06 October 2015

Snippets: Q3 2015

Famous for his nude figures, or just its outlines, Khalil Ibrahim has sustained a long career as a full-time artist with his figurative paintings. In the retrospective at the relocated KL Lifestyle Art Space, it is indicative that Khalil’s artistic development has stagnated since the 1980s. Comparing two watercolour pictures of nude figures hung side by side – one from 1980 and the other from 2005 – the difference is not discernible, down to the disproportionate calves.  For his current signature style, grey-brownish bodies evolve into primary colour forms, effectively diminishing the sensual elements. At its best, this abstraction denotes a loss of desire; at its worst, such pictures pander only to market pressures. Alas, the predicaments of a modern artist in Malaysia.

Khalil Ibrahim – Pantai Bali (2005)

Artists based in Kuala Lumpur and Manila exhibit works in “Tales of the City” at G13, assigned the theme to “explore the cultural complexities of urban condition in both countries”. Overlapping outlines and 3-D characters denote a crowded sphere, while oversized portraits and conflated symbols isolate singular objects from a perceived mass. Lovely paintings of shopfronts by Francis Commeyne preserve a vital sheen, which contrasts with the common approach of depicting aged stuff. In group shows with vague themes, works that has a specific reference point are the most potent. Gan Sze Hooi’s ‘Into the Jail’ see his cartoonish figures occupy a demolished heritage site – with its butterfly plan, Moorish gate, and ironic murals intact – and giant figures of authority looming over the commoner. This is not an image from the past, but an accurate capture of the present.

Paintings in Gan Sze Hooi's studio, for the "Tales of the City" art exhibition [picture from Gan Sze Hooi's web log]

Leave it to Tan Zi Hao to use Malaysian vocabulary to literally describe farting sounds, backlit for those who cannot read clearly the words displayed at squatting height. Together with Leo So, “OFFART” shows works encumbered with deep frustration at the local socio-political sphere, a week after hundred thousands of annoyed urbanites gathered at the heart of Kuala Lumpur. The alphabet ‘t’ as Christian cross, book passages, and an iconic gesture, are symbols manipulated by Zi Hao in his cynically biting expressions. Toilet humour is more overt in Leo’s creations, which neon green paint and illustrated flies cover his canvases. This event works wells to entertain visitors still holding onto post-Bersih emotions. Entering the exhibition space, one is greeted by a stenciled idiom about farting, and a large fly perched upon a blacked out politician’s head. Such SHIT have to elicit a smile.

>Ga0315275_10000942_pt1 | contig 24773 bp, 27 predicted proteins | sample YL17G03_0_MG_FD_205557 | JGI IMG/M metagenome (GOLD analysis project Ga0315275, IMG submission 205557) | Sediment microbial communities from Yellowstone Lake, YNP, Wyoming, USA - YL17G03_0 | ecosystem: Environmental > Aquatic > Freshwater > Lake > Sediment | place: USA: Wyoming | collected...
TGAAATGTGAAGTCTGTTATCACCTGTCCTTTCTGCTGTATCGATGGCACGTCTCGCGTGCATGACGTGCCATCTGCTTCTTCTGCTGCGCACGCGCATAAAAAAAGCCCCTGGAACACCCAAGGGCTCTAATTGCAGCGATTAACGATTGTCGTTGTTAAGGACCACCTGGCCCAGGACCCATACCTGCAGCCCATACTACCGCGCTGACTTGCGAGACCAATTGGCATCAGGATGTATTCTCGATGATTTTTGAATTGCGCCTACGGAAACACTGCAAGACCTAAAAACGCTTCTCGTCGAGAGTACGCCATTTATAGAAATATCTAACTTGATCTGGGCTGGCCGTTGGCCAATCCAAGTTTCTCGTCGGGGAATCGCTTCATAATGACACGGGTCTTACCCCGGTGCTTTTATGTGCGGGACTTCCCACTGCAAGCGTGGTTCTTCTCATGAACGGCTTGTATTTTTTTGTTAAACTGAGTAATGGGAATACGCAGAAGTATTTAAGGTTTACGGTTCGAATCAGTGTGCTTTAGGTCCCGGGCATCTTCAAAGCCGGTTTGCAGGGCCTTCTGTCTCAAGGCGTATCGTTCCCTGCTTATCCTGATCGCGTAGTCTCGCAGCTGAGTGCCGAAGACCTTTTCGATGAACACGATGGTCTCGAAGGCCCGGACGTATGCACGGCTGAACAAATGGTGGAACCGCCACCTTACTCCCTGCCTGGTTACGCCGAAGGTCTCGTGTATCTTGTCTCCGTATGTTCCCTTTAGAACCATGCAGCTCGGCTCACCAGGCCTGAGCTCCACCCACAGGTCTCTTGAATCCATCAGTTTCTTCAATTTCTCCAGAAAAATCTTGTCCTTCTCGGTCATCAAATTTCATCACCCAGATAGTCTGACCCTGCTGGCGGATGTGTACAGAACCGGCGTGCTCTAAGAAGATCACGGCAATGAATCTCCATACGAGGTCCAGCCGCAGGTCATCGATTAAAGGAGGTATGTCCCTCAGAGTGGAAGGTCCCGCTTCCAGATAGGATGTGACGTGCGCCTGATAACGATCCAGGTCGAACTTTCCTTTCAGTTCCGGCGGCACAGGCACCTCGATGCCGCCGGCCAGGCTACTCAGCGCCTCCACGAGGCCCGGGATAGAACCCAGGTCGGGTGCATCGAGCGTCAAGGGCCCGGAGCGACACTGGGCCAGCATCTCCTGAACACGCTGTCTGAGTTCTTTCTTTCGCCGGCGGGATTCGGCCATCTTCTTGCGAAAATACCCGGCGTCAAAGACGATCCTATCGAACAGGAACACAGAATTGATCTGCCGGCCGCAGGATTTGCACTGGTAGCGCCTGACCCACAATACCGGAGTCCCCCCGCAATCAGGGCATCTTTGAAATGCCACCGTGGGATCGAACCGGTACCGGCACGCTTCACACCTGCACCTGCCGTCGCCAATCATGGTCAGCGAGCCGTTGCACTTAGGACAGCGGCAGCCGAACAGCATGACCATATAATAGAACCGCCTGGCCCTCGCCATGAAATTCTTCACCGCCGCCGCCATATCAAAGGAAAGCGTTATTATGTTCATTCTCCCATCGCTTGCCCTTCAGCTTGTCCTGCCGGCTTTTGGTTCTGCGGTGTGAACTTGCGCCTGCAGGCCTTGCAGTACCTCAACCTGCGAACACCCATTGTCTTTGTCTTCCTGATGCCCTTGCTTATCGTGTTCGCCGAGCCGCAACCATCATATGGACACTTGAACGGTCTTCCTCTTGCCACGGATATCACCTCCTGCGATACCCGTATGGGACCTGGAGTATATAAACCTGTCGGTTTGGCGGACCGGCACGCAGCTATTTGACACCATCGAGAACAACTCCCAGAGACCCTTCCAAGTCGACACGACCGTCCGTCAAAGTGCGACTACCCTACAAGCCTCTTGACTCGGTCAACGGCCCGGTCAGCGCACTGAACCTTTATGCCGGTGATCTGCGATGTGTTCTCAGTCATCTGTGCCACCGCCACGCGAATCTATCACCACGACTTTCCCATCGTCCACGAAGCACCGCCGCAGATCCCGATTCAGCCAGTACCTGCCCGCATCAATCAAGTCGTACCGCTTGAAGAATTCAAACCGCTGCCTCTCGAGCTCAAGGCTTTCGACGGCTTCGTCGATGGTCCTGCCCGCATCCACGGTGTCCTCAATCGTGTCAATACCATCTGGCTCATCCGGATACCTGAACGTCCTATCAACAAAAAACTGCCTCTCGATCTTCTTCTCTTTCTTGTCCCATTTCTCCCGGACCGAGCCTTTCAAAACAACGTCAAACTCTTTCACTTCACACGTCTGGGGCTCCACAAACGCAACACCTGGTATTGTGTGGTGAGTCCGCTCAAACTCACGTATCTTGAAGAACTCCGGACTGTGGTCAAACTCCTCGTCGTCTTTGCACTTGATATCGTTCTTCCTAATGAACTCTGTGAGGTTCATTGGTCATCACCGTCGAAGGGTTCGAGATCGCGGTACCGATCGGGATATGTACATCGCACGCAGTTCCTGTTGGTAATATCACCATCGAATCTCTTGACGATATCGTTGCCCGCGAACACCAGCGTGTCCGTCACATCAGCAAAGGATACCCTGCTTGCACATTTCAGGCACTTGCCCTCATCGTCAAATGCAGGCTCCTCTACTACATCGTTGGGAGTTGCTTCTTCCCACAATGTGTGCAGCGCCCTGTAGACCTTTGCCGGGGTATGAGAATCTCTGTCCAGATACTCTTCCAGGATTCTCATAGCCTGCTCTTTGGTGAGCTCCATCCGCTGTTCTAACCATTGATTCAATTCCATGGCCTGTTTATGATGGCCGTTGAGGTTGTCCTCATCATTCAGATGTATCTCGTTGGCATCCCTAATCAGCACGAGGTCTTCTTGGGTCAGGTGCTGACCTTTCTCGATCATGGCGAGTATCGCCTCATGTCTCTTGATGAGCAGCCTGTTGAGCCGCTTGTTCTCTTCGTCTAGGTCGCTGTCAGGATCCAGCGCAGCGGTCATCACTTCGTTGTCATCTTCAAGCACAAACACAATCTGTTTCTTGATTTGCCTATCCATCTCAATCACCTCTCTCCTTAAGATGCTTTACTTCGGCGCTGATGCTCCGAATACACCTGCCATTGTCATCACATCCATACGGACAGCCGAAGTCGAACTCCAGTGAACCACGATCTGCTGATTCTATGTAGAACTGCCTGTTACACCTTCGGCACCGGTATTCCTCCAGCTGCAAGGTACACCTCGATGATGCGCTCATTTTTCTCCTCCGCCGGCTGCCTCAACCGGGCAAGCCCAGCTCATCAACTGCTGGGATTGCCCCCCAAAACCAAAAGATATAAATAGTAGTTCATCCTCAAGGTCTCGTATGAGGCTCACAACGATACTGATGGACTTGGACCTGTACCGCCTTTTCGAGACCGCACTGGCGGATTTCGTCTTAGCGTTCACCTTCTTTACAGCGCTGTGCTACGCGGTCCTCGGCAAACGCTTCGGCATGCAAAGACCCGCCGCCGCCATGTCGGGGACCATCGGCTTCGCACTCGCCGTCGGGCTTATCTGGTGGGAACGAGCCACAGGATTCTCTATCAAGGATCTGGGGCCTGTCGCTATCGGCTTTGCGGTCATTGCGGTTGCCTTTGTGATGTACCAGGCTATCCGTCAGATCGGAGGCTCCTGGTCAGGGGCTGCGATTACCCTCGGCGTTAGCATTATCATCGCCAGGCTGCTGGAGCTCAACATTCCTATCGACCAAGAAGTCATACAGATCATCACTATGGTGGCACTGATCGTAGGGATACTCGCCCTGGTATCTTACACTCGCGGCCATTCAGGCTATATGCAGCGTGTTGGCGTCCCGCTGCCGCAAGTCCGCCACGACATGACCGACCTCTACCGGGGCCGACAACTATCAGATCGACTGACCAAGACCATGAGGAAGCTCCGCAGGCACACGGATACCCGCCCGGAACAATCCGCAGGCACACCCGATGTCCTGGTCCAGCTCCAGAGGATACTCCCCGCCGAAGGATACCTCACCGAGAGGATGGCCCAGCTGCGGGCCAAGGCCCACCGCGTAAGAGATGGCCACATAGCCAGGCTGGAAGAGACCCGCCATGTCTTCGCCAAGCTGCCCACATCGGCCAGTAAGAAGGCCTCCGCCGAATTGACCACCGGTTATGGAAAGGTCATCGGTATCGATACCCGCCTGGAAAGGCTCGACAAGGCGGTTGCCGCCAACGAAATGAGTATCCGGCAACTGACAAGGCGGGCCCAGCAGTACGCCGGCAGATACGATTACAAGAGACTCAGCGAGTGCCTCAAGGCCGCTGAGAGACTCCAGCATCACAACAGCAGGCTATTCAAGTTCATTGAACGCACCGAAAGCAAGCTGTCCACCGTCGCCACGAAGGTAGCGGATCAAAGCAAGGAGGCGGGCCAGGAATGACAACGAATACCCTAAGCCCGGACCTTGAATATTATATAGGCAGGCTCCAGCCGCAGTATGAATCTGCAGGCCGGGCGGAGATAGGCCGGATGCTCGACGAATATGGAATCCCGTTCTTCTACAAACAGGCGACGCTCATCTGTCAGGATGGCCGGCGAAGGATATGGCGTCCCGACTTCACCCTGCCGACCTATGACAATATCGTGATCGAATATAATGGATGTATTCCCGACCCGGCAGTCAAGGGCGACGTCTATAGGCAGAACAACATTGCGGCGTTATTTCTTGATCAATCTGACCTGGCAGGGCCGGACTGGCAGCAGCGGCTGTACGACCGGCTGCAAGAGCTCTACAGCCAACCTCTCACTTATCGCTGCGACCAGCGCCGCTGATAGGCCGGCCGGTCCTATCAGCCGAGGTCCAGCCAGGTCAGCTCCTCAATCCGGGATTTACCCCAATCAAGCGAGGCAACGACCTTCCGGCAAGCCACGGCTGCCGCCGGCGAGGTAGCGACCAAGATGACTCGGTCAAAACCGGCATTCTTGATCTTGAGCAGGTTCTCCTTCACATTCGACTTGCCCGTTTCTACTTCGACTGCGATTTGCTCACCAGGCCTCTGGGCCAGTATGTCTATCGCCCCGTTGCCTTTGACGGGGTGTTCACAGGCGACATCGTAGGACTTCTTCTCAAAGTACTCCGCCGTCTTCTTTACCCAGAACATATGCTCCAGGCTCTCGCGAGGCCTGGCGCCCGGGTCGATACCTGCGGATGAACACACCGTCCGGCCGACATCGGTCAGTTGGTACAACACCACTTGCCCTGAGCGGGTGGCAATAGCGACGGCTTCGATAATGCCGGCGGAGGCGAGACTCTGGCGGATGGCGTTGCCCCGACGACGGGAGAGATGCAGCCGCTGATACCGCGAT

[l] Leo So - Najis (2015); [r] Tan Zi Hao - Malaysian Politics 101 (2015)

Without proclamations of greatness, Art Expo Malaysia Plus 2015 was a subdued affair, which make for a pleasant walkabout. Group selfies were popular at booths showing eye-catching pictures, while Xin Art Space presented a wall of Pangrok Sulap prints, its sales proceeds going to the Ranau earthquake aid efforts. Hard-edged Japanese and Korean works do well to strike a balance, for viewers tired of surreal juxtapositions and all-over abstractions that characterise the majority of offerings at the fair. Great Malaysian works spotted include Seah Zelin at Taksu, whose “Vase of Flowers” are beautiful and contemporary renditions of a still-life subject matter. At Segaris, Tengku Sabri Tengku Ibrahim’s wooden creation preserves his personal style yet demonstrates an innovative streak, which immediately shows up the booth’s other showpieces as boring rehashes.

Installation snapshot of Tengku Sabri Tengku Ibrahim - Fragment #1: Broken Landscape (2015)

A collective made up of Shooshie Sulaiman, Anwar Suhaimi, and Izat Arif, occupy a Damansara Heights bungalow lot, turning it into a gallery space and al-fresco cafĂ©. Its first show, “Otak Jepun”, presents Yutaka Inagawa and his surreal collages that are framed, tacked to the wall, and even folded into ventilation openings. The exhibition statement relates about a Japanese “visual and design language”, but nonsensical cut-outs stuck onto a white background are always a delightful sight, especially when metaphorical associations are ignored altogether. The choice of subjects and picture planes created become the main focus, and rewards the tired visitor with refreshing images. A giant duck placed upon a baby stroller waiting to fly, anyone?

Installation snapshot of "Otak Jepun" at Lorong Kekabu 

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